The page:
Other good things: The keynote speaker as a guy named James Owens and he was fantastic. It was more of a motivational speech than "Look at how great and successful I've been in my career!" type of deal. What I really took from his address was this: Don't trade what you want most for what you want most at the moment. And I know this has been said a million times before, but he really drove it home with experiences and it seemed more poignant somehow this time around. (break) I went to a local publishers panel and learned the names of some people to contact about jobs in publishing. Just like for writers, local publishers can be a stepping stone to national ones for girls who just want to edit. (break) There was a panel called "Writers on  Writing" with some cool guys (Dan Wells, Tracey Hickman, Dave Wolverton, Lee Modesitt, & Brandon Sanderson) who talked about the triumphs and struggles of being a writer. It was neat to hear a guy who's had a phenomenal writing career talk about how right now is the hardest point of his career. (break) Our hotel basically shared a parking lot with Krispy Kreme so we stopped and got a dozen on our way back from dinner. Chocolate glazed is the best.(break) I got the email address of an editor who might have something for me to do. All I have to do now is email her my resume.

It was an interesting weekend. I did not go to the panel about how to draw a dragon, or the one about creating languages, or the one about injecting romance into your ghost story, but I learned a few things and made a few friends and told a number of people that I did not go to school at UVU so no, I don't know where random building is, but since they all seem to be connected in one long hallway with classrooms on the side, just walk this way or that and you're bound to find what you're looking for. It's always interesting to see how the other half lives.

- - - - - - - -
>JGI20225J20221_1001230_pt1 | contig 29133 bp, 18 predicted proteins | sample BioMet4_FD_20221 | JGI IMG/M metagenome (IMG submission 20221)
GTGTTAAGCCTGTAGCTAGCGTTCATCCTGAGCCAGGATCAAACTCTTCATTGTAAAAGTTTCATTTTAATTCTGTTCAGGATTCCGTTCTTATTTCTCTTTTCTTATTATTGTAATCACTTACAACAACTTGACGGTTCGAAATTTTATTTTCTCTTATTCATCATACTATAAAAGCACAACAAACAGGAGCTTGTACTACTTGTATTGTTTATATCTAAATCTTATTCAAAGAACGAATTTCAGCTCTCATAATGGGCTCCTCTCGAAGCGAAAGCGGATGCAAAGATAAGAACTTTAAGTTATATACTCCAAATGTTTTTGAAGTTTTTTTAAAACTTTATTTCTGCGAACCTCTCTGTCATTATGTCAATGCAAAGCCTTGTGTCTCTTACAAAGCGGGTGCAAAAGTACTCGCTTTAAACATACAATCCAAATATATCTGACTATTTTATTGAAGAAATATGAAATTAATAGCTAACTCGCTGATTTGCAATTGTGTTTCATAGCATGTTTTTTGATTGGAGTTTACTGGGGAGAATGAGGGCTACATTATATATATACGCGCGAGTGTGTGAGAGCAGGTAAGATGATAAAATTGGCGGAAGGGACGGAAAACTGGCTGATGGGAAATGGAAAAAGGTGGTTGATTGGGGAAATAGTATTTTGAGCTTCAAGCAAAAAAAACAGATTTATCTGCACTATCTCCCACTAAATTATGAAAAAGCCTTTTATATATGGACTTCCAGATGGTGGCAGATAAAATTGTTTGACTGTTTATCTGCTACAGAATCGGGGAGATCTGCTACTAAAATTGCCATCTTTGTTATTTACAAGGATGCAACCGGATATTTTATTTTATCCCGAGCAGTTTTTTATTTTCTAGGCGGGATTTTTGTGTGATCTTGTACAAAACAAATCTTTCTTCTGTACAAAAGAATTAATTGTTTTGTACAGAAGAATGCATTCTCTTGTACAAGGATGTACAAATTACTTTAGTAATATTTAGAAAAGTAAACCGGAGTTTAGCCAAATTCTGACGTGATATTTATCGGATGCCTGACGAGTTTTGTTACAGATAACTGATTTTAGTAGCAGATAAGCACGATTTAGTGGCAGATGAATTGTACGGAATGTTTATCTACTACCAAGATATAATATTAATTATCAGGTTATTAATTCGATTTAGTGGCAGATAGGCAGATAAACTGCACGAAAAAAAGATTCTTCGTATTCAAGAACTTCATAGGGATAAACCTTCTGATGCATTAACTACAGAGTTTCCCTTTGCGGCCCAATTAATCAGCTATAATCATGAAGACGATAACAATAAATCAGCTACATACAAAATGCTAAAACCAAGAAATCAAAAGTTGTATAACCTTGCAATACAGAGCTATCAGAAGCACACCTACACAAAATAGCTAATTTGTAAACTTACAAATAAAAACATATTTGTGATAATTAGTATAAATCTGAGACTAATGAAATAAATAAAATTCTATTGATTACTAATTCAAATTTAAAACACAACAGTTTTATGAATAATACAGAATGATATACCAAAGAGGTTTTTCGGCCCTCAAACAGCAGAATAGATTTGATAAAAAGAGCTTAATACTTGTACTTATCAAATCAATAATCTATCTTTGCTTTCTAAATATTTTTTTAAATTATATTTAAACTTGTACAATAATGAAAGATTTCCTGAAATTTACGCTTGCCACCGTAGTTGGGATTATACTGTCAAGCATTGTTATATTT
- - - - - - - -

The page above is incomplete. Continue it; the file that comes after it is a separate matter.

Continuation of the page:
Tuesday, February 14, 2012

Things I Care Less About than Valentine's Day

  • Any person, show, fragrance, clothing line, marriage containing one or more Kardashian
  • NHL pre, regular, or post season
  • NBA lockouts
  •  The Twilight Saga
  • Any vampire media of any kind
  • Any movie Kristen Stewart is in
  • For that matter, Kristen Stewart
  • Sushi
  • Photos with sayings people post on facebook
  • The feud between Disney Channel stars
  • Rachel Ray
  • Jeremy Lin
  • Jimmer Fredette
  • Anything "Jimmer" related
  • The name "Jimmer"
  • The difference in smartphones
  • The difference in smartphone carriers